Decision for Hiring: In-house or Remote?
So you’re looking to fill a position within your organization, do you hire someone in house or do you widen you candidate pool by opening it up for a possible remote candidate. At one time or another every hiring manager has been faced or has considered those two options, especially when there candidate pool maybe reduced by their location.
As you may know there are a lot of things to consider when making the decision to let someone work from their home office verses having them work in the company’s office. There is a special selfdiscipline that is needed when working from home and not everyone has it! The employee could be a wonderful productive member of a team working within an office environment but working from home they may turn unproductive because they don’t have the skills needed to work from a home office.
When a hiring manager is faced with making this type of decision, In house verses remote, he/she has to consider some of these things to see if the candidate can handle and be productive in a remote situation.
1. Does the candidate have a home office already set up in their home or are they going to be working off a TV tray in the living room?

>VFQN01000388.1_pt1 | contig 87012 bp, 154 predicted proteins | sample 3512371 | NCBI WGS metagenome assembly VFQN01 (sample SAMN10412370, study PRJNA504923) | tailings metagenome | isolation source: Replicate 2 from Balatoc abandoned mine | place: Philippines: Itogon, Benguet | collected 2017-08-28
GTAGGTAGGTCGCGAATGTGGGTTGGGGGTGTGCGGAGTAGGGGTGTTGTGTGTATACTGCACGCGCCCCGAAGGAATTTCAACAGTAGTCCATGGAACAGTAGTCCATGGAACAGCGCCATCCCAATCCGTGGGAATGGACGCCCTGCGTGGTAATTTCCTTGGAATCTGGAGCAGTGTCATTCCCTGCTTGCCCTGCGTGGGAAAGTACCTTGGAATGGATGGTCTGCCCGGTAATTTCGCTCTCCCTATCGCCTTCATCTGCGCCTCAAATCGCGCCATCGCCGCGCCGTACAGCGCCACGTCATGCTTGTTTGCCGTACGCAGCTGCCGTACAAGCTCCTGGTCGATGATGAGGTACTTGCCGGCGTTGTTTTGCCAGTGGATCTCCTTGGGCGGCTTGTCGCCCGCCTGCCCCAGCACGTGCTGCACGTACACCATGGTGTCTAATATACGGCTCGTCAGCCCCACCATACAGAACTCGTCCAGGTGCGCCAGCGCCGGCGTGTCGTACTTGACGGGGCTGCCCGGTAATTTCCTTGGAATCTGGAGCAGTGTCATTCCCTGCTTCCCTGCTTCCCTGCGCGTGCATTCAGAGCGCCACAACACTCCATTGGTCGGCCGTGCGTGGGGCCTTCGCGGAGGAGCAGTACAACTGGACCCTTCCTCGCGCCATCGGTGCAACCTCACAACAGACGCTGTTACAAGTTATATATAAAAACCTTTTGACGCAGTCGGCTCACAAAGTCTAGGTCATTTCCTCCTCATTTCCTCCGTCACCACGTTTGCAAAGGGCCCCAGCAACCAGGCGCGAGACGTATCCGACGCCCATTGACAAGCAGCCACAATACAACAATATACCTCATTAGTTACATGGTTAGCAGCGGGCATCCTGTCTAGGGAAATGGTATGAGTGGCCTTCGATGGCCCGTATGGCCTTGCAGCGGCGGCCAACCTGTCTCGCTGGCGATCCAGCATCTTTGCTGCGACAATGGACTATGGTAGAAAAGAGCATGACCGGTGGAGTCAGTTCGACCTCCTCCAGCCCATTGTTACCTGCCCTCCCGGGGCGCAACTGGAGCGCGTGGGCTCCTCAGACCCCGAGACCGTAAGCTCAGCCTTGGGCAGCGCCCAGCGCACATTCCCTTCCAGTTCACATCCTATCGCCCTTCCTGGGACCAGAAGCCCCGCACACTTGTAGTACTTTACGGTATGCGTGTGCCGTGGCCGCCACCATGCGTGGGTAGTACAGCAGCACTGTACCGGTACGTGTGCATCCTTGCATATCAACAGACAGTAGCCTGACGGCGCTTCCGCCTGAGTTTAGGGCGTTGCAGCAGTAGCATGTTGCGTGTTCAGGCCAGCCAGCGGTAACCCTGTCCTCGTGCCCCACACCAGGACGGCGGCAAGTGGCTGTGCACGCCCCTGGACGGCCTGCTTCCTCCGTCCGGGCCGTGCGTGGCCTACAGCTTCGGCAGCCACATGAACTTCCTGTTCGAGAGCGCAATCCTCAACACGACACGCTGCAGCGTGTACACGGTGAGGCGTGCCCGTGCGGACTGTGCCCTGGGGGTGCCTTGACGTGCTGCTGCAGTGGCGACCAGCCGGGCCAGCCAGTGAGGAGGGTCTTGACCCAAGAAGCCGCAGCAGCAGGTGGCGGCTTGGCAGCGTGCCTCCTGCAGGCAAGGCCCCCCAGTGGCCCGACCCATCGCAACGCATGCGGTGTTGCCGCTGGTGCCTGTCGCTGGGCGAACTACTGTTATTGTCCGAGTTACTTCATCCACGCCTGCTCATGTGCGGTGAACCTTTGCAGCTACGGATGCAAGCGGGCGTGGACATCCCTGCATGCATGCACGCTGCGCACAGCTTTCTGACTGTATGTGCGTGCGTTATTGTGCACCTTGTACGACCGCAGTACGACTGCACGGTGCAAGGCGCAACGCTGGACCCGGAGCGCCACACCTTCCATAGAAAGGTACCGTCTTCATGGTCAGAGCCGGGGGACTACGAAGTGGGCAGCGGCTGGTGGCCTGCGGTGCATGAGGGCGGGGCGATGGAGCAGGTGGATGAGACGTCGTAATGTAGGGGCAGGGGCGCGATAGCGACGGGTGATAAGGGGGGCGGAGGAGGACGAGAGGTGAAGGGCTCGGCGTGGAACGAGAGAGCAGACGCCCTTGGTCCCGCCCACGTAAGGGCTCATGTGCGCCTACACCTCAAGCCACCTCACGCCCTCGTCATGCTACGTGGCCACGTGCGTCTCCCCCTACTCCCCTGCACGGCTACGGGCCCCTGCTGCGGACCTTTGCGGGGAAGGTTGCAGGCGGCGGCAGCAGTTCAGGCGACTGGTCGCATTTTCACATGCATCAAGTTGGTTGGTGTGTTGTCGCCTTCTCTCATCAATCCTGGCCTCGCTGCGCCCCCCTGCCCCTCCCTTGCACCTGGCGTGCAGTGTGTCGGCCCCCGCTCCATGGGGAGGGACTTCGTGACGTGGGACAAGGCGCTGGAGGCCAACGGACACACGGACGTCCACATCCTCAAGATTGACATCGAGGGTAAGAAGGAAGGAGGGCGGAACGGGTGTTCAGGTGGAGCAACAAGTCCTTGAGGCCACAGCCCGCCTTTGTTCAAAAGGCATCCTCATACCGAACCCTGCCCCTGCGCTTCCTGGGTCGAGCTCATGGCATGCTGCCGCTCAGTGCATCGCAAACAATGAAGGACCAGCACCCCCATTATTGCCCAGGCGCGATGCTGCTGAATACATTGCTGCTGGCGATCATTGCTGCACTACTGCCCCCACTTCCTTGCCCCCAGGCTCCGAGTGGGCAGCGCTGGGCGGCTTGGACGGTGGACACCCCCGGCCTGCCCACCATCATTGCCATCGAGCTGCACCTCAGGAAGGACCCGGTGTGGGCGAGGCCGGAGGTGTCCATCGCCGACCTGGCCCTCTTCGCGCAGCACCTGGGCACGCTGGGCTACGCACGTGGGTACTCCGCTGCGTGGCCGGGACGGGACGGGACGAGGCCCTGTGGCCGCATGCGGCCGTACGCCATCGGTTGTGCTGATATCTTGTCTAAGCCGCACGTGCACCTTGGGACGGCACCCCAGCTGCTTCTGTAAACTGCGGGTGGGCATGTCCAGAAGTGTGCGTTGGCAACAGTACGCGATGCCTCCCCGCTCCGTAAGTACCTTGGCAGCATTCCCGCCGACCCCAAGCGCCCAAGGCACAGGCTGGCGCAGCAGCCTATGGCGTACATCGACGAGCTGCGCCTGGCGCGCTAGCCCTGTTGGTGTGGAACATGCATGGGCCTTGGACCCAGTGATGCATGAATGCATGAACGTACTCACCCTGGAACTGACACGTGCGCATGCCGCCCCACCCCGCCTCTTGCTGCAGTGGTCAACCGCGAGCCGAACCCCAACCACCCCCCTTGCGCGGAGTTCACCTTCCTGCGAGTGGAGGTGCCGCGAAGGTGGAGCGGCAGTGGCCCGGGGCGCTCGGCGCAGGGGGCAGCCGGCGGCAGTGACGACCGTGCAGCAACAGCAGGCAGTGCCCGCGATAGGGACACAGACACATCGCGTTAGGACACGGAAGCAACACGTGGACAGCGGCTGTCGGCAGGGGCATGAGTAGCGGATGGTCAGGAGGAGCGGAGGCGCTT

2. Do they have a successful history working from their home office/ independently or is this going to be a first time thing for them?
3. Is their home office set up with the right equipment to do their job seamlessly, like they were working in the office?
4. Is their home work space free of distractions? Just because a person works from home, doesn’t me they can eliminate daycare for their kids if they are the only adult at home during the day.
5. Are they a good communicator? Will the employee be able to keep in contact with the office during normally work hours through email, phone and online chat programs?
6. Lastly will you have readily access to them as well during normal business hours?
There are some positives of having a remote employee if the right candidate is identified.
1. There is chance you can hire the candidate at a salary range less expensive if they’re from a smaller city and your office happens to be in a larger more populous area where the salaries can be higher.
2. Telecommuting arrangements can also decrease the down time for the employee which can be spent sitting in traffic verses walking across the hall to their home office.
3. Keeping an open mind about telecommuting can also attract more quality recruits.
4. Having the right telecommute employee can increase productivity for that particular positions as much as 40 percent, plus the retention of these employees tend to be higher as well.
Telecommuting can be a “win-win” situation for both employer and employee. There can be a lot of advantages for both parties. But there must be trust, communication and respect for this to work.